David, as the executive director of the Medical Advertising Hall of Fame (MAHF) for over 20 years, is the person we can thank for creating and, even more importantly, maintaining the MAHF, so that our industry’s heritage can be understood by all. Through his efforts, he kept the MAHF going with his passion and his love of people.

I came to know David through my board work at the MAHF when I was the CEO at Flashpoint Medica and really liked how he was unflagging in his diligence to keep us all going over such a long period of time. Board members came and went, but David was there to carry the torch and make it the great organization that it is today.
David was an unassuming man of great intelligence, diplomacy, tremendous interpersonal skills, along with a gift for listening and a knack for bringing people together to help make good decisions. I remember one board meeting when we were discussing potential candidates for induction to the Hall.
Occasionally, there were candidates that were put forth that needed further discussion as to their merits. Anyone could be nominated but it was the board’s decision as to whom to induct.
After discussing one candidate, the board seemed interested, and it was David, in his unassuming way who asked, “What is his legacy, what has he done to help shape or change our industry for the good?”
The episode got us all to think that, while someone may be a senior executive and worthy for consideration, to be in the Hall of Fame really meant that you had made a lasting impact on the industry. David got us to be bigger thinkers, and I will always treasure that about him.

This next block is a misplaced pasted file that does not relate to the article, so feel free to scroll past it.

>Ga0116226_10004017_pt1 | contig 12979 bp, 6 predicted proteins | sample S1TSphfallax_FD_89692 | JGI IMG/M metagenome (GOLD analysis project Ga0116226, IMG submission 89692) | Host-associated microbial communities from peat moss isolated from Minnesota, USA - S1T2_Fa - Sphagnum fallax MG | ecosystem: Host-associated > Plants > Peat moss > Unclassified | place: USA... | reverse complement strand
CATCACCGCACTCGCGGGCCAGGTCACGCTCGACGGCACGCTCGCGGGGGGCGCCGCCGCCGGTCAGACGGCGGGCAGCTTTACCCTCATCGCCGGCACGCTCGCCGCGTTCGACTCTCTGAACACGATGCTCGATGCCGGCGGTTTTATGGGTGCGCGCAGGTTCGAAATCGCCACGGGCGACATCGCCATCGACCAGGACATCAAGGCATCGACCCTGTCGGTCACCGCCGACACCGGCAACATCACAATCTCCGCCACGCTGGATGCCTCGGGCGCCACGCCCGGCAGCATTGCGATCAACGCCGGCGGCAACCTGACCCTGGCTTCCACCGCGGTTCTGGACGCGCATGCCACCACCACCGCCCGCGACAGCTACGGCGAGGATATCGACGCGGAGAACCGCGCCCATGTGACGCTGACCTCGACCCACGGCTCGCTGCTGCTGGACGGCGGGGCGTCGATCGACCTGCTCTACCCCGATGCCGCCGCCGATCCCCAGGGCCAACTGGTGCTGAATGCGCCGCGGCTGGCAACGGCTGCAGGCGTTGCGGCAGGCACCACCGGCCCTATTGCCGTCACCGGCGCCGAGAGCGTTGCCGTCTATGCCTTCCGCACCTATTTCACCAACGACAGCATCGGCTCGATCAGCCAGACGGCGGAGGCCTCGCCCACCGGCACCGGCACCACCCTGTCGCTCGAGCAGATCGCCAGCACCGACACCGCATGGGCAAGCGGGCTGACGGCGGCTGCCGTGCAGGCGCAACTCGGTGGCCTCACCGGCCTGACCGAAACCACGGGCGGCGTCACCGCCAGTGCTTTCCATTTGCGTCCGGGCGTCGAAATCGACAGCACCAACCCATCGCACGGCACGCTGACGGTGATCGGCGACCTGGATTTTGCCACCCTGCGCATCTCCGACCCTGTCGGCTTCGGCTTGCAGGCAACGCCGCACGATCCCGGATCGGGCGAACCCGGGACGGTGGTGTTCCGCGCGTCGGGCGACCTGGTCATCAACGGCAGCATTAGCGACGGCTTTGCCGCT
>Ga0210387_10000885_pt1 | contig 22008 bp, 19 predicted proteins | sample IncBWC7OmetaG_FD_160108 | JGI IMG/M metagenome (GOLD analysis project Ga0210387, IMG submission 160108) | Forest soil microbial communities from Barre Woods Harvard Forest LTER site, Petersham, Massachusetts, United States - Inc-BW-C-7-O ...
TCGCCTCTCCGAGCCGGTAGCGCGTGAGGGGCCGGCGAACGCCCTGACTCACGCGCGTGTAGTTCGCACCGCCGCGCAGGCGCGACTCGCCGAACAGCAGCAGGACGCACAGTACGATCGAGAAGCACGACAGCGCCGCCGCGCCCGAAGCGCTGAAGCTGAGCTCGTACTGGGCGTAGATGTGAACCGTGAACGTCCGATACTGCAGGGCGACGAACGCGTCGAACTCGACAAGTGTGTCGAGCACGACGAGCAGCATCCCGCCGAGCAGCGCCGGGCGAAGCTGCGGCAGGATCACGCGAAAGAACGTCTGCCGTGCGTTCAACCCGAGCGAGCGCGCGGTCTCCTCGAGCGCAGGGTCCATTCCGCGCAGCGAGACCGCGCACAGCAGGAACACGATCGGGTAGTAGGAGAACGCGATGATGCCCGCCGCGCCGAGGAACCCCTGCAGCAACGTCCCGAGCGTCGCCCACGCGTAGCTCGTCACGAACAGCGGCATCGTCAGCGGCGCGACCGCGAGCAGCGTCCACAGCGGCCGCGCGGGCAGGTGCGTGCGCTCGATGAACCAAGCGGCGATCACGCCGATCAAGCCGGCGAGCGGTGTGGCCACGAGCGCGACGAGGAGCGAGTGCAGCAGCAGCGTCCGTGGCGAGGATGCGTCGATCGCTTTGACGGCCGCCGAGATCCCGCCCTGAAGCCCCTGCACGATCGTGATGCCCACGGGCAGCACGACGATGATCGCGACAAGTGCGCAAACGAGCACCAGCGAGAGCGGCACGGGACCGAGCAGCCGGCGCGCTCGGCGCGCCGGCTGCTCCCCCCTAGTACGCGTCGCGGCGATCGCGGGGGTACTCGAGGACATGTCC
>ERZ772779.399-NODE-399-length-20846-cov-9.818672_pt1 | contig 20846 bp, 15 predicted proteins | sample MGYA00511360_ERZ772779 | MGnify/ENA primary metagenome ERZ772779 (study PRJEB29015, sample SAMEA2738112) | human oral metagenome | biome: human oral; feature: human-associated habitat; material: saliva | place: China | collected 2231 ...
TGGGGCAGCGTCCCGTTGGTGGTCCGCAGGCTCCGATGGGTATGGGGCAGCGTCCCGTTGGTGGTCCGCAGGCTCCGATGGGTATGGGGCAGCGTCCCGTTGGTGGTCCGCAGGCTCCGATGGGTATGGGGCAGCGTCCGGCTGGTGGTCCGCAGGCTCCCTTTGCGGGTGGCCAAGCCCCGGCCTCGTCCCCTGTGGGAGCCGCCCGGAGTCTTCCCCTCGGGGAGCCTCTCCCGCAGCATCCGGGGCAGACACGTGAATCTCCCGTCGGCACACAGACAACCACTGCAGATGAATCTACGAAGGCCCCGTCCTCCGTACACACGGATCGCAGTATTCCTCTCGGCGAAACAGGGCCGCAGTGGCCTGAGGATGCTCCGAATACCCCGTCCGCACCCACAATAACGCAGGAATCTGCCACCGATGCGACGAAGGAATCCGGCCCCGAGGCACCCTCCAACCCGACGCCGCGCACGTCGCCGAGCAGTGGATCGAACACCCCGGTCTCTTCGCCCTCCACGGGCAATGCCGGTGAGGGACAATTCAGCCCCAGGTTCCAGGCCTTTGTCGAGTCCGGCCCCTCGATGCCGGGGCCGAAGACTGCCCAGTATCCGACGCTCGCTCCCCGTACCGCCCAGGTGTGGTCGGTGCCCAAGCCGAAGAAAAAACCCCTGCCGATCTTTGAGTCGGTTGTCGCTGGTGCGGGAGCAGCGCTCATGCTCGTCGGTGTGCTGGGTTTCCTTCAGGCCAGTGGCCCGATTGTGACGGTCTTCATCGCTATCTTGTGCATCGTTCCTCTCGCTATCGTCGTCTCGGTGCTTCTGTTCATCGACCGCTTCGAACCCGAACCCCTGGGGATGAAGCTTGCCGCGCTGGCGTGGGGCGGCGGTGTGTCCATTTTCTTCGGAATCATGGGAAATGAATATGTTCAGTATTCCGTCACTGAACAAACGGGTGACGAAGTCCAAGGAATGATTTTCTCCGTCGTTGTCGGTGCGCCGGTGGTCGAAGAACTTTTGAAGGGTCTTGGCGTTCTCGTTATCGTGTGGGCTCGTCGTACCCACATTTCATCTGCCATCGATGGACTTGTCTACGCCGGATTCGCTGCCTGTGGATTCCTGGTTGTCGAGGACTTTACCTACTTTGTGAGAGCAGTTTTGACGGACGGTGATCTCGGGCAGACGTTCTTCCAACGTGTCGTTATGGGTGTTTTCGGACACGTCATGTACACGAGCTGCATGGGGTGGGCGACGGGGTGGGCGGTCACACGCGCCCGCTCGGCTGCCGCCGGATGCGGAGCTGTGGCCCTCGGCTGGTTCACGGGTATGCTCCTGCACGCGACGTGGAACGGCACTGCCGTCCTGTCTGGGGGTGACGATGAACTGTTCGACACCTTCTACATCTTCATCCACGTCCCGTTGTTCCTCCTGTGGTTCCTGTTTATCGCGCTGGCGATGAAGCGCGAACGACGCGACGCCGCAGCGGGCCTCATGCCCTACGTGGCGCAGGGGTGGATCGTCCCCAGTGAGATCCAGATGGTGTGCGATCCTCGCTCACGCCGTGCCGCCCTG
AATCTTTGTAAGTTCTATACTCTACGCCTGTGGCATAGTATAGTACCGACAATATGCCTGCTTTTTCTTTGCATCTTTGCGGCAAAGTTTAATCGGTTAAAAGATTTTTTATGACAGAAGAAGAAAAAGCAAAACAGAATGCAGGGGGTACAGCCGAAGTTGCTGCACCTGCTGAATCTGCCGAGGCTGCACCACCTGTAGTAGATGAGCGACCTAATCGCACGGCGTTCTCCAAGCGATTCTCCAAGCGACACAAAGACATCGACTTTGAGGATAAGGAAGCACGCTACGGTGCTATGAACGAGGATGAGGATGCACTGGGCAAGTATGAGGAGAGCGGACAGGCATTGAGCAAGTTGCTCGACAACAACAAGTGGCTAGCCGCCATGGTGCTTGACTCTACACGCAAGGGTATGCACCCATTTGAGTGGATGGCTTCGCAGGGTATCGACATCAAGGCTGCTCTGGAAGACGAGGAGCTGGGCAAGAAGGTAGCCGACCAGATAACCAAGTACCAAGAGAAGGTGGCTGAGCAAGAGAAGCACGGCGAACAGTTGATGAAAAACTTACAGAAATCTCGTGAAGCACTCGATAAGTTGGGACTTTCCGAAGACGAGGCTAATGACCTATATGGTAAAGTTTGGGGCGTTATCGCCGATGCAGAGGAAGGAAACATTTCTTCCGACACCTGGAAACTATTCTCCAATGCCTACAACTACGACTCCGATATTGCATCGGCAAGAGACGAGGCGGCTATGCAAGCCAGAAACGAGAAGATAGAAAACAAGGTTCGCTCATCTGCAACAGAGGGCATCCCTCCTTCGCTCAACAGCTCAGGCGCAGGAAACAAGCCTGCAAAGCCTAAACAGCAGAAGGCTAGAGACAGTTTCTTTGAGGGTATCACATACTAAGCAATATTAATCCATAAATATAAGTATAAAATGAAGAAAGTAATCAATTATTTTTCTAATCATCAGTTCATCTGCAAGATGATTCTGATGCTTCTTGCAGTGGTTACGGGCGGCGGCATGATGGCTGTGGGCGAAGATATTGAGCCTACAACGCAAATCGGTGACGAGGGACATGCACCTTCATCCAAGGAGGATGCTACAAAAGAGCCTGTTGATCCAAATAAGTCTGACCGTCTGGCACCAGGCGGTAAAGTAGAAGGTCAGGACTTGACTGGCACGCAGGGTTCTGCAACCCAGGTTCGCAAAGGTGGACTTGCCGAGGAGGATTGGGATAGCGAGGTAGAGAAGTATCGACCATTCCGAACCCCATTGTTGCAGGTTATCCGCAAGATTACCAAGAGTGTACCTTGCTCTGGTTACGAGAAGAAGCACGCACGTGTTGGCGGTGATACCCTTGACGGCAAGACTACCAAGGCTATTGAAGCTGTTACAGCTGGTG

See also: David Gideon, medical media icon and industry stalwart, dies at 75

David was a very successful businessman, having been the owner of CPS Communications, the publisher of MM&M, for many years. (Haymarket later acquired CPS, and Gideon left the company after 2003.) He ran a great journal and had several other businesses, such as the PMD (Pharmaceutical Marketer’s Directory) with his wife, Bev, that was a big hit.
He really understood this business and all of its facets. After he sold the company, he went on to create the MAHF and brought his tremendous business skills to the organization. Who else would make sure the MAHF continued on but David? When I worked with David, he was in year 15 and still going strong. He made sure the meetings happened, we had agendas, elections of board members, votes, and a vision to get the news out there.  If it wasn’t for David, I don’t know if the MAHF would have existed.
David was also very open to new ideas. While I was on the board, he welcomed the shift in direction from recognition of those that came before—the Hall of Famers—to a look toward our future with the introduction of Future Famers that myself and Sharon Callahan, CEO, TBWAWorldHealth created for the MAHF.
It didn’t stop there in terms of educating the “youth” of our industry. I spearheaded the “Young Executive Night’s Out,” an educational seminar; the “View from the Top,” a CEO panel discussion/table facilitation; and the “Mentoring Breakfast” for the Future Famers. David loved the new direction and felt the MAHF was going places.
As I say goodbye to David, it is with a fond heart for someone who loved our industry and just wanted everyone else to, as well. He wanted the world to know how good the people are in our industry, doing the right thing, and being recognized for their achievements and the advancement of our industry.
Charlene Prounis, former CEO of Flashpoint Medica (now DDB Health), is currently a board member of W20 Group.